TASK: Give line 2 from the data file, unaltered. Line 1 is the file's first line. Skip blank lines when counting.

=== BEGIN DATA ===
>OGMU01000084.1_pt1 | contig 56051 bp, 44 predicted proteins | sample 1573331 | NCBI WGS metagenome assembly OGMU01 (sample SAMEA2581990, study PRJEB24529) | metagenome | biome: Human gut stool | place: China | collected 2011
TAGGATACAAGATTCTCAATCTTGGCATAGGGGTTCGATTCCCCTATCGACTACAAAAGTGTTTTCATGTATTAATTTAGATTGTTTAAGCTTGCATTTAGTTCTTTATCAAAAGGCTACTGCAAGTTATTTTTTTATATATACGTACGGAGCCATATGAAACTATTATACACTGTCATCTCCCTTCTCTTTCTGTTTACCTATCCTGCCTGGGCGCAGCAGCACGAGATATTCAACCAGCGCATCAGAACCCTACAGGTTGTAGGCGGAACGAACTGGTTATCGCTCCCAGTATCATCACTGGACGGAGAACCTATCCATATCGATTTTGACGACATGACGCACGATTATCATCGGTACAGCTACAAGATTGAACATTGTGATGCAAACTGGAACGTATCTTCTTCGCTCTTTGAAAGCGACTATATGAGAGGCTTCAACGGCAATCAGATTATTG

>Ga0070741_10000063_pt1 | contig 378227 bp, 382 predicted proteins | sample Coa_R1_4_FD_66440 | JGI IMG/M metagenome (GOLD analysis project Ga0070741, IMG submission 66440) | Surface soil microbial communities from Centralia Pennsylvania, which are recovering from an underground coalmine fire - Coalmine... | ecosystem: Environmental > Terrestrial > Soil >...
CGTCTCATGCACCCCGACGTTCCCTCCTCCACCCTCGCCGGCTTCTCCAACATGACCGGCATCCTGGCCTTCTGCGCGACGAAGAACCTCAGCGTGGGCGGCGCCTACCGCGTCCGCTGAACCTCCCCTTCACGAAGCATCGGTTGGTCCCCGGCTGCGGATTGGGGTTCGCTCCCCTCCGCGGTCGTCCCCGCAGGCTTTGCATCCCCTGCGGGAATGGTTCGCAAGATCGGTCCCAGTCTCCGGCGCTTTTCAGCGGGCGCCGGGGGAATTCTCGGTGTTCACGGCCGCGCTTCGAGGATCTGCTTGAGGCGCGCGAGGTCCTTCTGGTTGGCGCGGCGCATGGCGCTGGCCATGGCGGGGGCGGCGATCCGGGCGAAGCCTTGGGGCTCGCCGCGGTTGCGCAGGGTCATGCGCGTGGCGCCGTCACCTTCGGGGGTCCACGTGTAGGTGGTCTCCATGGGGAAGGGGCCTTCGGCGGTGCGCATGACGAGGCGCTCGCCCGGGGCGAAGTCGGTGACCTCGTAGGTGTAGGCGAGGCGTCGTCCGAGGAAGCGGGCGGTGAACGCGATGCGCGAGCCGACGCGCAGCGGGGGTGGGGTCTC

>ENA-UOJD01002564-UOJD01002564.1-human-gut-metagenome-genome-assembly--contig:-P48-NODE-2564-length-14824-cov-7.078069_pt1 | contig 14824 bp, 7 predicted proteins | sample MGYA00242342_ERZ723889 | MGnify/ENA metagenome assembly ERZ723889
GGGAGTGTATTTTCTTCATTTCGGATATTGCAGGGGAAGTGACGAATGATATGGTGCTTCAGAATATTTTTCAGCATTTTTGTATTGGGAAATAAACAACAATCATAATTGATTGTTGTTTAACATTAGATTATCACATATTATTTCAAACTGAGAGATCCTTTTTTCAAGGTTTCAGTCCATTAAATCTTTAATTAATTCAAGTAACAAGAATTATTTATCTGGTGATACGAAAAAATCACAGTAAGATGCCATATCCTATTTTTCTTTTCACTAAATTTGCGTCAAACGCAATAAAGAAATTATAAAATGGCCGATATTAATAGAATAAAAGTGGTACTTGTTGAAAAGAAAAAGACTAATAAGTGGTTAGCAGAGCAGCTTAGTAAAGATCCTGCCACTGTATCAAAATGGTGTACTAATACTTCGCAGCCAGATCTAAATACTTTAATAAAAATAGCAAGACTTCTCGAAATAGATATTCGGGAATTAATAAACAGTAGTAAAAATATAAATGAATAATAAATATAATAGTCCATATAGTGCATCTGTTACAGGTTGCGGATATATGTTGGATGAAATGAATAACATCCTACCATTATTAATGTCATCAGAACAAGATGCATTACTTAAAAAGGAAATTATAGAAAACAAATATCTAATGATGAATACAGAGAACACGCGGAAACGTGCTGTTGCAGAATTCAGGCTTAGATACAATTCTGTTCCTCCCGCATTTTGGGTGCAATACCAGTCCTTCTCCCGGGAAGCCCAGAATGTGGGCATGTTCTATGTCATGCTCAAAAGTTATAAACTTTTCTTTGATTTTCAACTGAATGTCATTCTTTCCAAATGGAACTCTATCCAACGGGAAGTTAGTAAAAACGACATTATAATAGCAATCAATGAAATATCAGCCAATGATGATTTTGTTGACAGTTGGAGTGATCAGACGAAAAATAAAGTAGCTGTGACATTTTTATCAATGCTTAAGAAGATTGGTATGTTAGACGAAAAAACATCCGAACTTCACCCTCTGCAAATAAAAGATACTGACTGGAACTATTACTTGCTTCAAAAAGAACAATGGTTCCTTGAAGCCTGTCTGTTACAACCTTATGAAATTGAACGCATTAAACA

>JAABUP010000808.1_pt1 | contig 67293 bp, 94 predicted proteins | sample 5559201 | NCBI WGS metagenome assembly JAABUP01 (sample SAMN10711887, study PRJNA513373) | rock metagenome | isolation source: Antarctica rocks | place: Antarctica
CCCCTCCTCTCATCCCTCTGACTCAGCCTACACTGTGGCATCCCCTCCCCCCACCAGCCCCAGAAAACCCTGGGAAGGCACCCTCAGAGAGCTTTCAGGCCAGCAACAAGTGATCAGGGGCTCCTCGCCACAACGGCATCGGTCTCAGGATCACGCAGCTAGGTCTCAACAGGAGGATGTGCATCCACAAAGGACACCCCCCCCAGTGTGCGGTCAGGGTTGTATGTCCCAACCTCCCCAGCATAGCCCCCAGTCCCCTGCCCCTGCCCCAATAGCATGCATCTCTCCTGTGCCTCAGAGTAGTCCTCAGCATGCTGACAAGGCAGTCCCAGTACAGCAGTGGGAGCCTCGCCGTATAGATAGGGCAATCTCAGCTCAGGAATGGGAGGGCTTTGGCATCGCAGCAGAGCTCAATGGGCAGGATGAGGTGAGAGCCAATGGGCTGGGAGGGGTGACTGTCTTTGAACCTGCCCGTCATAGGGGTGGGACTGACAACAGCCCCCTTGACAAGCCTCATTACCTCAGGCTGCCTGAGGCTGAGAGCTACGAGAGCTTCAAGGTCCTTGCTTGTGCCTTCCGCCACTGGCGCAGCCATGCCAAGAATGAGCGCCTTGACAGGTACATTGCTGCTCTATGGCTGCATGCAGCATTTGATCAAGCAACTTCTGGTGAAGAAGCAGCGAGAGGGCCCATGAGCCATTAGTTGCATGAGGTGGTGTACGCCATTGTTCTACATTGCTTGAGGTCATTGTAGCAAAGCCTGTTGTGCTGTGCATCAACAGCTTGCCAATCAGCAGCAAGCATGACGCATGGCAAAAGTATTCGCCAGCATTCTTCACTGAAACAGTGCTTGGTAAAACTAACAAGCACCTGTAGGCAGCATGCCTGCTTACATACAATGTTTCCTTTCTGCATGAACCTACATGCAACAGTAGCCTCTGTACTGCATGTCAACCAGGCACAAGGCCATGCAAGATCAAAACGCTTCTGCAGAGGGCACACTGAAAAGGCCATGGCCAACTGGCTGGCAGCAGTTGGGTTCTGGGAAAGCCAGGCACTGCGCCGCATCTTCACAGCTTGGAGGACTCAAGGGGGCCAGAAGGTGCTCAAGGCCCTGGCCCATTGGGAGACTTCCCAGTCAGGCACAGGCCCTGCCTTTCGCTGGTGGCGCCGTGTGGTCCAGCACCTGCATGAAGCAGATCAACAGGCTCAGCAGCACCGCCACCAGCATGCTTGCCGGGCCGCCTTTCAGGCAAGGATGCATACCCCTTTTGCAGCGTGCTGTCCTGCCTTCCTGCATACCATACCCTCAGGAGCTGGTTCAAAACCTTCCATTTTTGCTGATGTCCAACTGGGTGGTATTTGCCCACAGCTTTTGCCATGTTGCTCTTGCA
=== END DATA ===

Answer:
TAGGATACAAGATTCTCAATCTTGGCATAGGGGTTCGATTCCCCTATCGACTACAAAAGTGTTTTCATGTATTAATTTAGATTGTTTAAGCTTGCATTTAGTTCTTTATCAAAAGGCTACTGCAAGTTATTTTTTTATATATACGTACGGAGCCATATGAAACTATTATACACTGTCATCTCCCTTCTCTTTCTGTTTACCTATCCTGCCTGGGCGCAGCAGCACGAGATATTCAACCAGCGCATCAGAACCCTACAGGTTGTAGGCGGAACGAACTGGTTATCGCTCCCAGTATCATCACTGGACGGAGAACCTATCCATATCGATTTTGACGACATGACGCACGATTATCATCGGTACAGCTACAAGATTGAACATTGTGATGCAAACTGGAACGTATCTTCTTCGCTCTTTGAAAGCGACTATATGAGAGGCTTCAACGGCAATCAGATTATTG